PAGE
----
Find out more thanks to the LA Times here.
Jonathan Gold the LA Times’ food writer is having a discussion at the Festival about the Los Angeles Food Movement with three artisan-writers.
Valerie Gordon and partner Stan Weightman
There’s Valerie Gordon of Valerie Confections in Silverlake and the Grand Central Market- she’s brought some of her delicious sweets into print with her new book Sweet, featuring amazing desserts such as truffles, or from Los Angeles’s lost restaurants such as Chasen’s and the Brown Derby.
This wonderful book explores how Yucatecos prepare everything from empanadas de cazon (fish turnovers) to bistec de vuelta y vuelta (Yucatán-style steak):
Our cookbook challenges the popular notion of what Mexican food is. It goes beyond burritos, nachos, enchiladas, etcetera, etcetera. By exposing people to the regional cuisine of Yucatán, they learn that Mexico’s gastronomy is diverse and rich. And specific to the Yucatán, when they learn about the Mayan, Lebanese, Spanish and Dutch influences in its cuisine, they learn that a region is defined by its history, geography and much more…
AS LA Weekly put it, you can have a really nice time at Christine Moore’s Little Flower Candy Co. cafe and restaurant in Pasadena (now also Lincoln restaurant in northern Pasadena): ‘Have a coffee and a pastry. Or a glass of wine and crusty bread and cheese. Or duck confit, yuzu chicken salad, gravlax, huevos rancheros, Niçoise salad or a warm bulgur breakfast salad. Or a few pounds of caramels more…” Maybe do all of that whilst reading Little Flower, Moore’s tasty cookbook.
Cocks Cooks these
Heather Cocks is also at the Festival, folks! Cocks and coauthor Jessica Morgan are the creators of the Internet’s wittiest celebrity fashion blog, GoFugYourself.com. They’re the authors of the young adult fiction novels Spoiled and Messy, as well as a new contemporary fiction novel called The Royal We.
Cocks spoke to blog Sweet Potato Chronicles years ago about cooking and eating as a young mother and about her food memories, and these were wonderful in scope and variety:
memories of mom cutting my bologna into shapes for me; of going to my sister’s softball games and getting a Dinosaur Egg jawbreaker; of going to a divey place afterward to get the same delicious grilled cheese sandwich; and of course, of our family birthday tradition, chocolate chip pancakes for breakfast.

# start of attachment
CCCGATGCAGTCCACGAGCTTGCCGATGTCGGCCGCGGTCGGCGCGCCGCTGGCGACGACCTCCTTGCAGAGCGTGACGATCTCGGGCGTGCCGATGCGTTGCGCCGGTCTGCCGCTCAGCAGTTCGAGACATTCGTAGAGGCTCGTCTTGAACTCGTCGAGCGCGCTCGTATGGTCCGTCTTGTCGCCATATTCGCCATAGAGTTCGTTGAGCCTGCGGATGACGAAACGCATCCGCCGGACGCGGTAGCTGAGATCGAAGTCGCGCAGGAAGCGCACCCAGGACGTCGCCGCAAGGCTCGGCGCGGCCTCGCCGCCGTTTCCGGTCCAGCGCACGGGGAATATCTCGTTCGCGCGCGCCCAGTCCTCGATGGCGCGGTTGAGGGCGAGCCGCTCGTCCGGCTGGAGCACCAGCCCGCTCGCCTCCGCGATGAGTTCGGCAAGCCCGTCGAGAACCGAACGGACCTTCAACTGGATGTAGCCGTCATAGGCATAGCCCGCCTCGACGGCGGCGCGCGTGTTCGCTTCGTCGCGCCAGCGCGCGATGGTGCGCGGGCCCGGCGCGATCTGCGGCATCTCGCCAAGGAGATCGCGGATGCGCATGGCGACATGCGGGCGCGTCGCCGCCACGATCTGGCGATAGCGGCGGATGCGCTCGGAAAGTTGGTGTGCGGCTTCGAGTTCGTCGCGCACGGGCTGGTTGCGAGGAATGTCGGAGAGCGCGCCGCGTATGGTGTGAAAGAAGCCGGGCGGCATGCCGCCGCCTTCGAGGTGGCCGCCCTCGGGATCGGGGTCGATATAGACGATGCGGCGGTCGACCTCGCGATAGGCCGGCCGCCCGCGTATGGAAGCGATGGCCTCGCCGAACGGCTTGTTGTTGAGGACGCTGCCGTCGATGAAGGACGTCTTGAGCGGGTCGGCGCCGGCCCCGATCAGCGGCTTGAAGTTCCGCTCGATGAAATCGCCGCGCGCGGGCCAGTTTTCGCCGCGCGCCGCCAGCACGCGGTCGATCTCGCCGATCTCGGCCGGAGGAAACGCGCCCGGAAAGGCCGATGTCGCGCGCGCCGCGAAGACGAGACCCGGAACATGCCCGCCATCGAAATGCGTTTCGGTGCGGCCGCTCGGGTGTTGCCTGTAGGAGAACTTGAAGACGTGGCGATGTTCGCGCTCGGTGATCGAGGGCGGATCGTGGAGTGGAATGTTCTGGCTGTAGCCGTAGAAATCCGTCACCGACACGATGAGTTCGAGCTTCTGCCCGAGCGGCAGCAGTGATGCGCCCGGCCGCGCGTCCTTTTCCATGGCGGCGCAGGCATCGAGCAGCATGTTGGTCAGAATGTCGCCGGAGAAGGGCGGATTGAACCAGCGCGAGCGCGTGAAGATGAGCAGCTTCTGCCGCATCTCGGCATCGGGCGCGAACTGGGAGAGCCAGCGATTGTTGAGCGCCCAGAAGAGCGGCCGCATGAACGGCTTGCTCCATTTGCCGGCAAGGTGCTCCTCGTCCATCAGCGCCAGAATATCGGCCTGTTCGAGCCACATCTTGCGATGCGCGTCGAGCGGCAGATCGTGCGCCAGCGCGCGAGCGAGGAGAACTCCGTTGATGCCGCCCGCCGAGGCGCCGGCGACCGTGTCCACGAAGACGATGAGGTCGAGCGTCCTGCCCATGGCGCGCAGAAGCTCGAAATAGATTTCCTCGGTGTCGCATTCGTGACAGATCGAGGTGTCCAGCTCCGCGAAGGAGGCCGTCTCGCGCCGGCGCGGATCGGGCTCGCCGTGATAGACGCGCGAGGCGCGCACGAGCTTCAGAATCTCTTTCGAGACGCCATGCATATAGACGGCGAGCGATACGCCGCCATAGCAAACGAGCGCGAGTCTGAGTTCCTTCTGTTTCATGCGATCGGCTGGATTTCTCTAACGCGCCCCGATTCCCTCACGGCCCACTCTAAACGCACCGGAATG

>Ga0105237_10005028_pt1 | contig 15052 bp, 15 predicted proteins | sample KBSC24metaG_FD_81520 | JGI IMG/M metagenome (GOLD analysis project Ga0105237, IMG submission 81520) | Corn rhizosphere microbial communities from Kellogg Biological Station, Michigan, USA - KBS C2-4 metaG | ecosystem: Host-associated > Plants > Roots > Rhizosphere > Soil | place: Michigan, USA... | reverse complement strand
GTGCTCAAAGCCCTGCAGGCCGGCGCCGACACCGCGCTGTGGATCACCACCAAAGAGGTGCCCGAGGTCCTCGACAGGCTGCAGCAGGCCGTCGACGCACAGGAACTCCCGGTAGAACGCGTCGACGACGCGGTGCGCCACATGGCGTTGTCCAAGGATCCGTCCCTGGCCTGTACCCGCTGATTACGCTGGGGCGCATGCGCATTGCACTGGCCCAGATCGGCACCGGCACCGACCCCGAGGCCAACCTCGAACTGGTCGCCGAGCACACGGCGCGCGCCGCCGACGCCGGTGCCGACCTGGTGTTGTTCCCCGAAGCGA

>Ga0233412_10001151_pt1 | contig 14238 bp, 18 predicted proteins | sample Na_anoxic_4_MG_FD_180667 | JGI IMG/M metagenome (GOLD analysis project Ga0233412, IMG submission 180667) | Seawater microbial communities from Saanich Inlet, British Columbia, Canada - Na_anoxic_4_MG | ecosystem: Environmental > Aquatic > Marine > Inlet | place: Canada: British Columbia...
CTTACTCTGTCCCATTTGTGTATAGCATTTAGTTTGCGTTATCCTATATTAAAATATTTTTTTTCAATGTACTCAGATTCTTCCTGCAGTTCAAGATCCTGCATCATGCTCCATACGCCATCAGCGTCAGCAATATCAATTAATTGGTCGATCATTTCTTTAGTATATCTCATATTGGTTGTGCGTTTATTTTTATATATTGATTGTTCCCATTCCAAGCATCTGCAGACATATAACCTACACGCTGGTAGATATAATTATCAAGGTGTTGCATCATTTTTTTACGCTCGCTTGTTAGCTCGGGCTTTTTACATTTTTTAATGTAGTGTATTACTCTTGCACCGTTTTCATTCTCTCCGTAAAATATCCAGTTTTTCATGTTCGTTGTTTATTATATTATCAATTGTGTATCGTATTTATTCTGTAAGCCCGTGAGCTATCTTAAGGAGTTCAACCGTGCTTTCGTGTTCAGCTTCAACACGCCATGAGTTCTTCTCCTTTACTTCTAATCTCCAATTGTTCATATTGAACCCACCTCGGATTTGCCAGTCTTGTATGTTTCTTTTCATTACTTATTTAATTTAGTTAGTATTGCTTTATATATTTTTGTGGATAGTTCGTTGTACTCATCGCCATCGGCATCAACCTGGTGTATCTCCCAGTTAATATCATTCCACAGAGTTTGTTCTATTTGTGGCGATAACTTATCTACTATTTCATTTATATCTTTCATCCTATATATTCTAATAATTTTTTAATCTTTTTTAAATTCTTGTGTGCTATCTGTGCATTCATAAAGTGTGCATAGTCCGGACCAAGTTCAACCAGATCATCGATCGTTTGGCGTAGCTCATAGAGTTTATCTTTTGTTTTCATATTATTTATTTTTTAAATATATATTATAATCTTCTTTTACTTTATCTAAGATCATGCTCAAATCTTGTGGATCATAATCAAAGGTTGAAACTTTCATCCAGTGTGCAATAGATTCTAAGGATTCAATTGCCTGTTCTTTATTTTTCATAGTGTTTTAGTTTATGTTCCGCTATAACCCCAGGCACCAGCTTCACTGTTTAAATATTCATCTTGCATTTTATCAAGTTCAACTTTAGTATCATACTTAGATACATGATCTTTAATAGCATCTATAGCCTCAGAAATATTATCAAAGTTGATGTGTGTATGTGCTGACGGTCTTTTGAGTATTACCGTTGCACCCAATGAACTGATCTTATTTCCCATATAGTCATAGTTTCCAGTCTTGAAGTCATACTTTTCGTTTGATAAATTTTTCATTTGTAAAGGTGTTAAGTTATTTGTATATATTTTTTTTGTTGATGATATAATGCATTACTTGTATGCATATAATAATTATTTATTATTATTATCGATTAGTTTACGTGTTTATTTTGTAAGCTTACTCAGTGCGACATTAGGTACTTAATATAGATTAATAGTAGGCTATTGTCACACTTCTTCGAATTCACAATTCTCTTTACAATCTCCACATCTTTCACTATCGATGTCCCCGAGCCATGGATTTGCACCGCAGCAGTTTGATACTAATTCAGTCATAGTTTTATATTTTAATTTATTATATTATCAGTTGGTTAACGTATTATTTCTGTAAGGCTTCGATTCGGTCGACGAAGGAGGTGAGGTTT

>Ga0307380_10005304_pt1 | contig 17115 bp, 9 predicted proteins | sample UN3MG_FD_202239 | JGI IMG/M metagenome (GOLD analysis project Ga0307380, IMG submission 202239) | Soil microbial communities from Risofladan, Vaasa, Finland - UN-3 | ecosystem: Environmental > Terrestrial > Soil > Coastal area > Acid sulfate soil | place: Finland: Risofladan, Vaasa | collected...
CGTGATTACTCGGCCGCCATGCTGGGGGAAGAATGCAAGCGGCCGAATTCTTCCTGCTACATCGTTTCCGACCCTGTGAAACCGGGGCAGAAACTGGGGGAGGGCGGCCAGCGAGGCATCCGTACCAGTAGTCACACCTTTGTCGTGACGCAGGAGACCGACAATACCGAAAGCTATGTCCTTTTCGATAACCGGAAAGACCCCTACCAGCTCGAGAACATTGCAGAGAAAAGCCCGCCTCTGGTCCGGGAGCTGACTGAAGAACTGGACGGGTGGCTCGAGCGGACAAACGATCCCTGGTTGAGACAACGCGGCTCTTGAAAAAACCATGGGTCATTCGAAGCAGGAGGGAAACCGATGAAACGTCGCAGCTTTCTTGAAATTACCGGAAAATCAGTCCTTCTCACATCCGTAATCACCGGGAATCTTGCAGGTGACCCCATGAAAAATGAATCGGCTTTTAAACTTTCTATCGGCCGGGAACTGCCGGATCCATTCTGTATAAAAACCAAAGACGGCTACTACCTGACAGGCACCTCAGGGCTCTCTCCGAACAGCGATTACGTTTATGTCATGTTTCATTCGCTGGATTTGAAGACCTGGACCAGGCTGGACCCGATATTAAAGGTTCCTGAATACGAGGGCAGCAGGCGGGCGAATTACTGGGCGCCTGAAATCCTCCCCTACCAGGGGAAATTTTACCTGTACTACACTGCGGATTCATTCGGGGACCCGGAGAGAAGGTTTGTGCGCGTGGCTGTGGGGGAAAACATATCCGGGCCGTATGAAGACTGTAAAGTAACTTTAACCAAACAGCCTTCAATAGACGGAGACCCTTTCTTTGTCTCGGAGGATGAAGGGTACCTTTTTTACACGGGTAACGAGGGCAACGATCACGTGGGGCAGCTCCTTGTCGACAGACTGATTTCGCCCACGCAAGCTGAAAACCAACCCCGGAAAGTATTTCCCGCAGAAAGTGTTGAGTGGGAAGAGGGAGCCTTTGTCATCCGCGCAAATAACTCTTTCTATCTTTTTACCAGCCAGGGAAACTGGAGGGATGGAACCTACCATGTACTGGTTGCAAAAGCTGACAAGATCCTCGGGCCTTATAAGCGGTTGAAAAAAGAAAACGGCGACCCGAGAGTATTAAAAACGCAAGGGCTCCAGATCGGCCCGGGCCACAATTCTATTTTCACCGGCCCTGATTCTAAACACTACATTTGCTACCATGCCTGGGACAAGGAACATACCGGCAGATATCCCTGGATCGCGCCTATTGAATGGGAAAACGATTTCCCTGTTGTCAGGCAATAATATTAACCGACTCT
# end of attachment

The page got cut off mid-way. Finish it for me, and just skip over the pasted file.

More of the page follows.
We have a ton of food traditions. Our special-occasion recipe for mashed potatoes, we got from a friend when I was maybe ten years old and we still make it; ditto a chocolate kahlua cake recipe that came to us when I was fourteen, which has become kind of my signature dessert, along with these ruthless caramel brownies called Utterly Deadlies.
My dad and I used to make mincemeat pies every Christmas season for desserts, and I still do it even though I am the only one who likes them. We always did bangers and mash and caramelized onions for Christmas Eve, and I carried that into my marriage, along with barbecuing the Thanksgiving (and Christmas) turkey on the charcoal Weber. In fact my dad was the center of a lot of our traditions because he loved cooking so much, although my mother’s spinach dip must get some props here too.
We’ll leave you with another snippet from Joyce Carol Oates. Here she is reminiscing about being a kid in Lockport in upstate NY:
The consequence of so much unsupervised freedom was that I seem to have become precociously independent. For not only did I take the Greyhound bus into Lockport but from the bus station I walked to school; while at John E. Pound Elementary, I even walked downtown at noon, to have lunch in a restaurant on Main Street, alone. (How strange this is—wasn’t there a cafeteria in the school? Couldn’t I have brought a lunch packed by my mother, as I’d brought lunches in a “lunch pail” to the one-room schoolhouse?) Though I rarely eat in any restaurant alone as an adult, if I can avoid it, I loved these early restaurant excursions; there was a particular pleasure in looking at a menu, and ordering my own food. If any waitress thought it was peculiar that a girl so young was eating alone in a restaurant, it wasn’t brought to my attention.
See you at the LA Festival Of Books!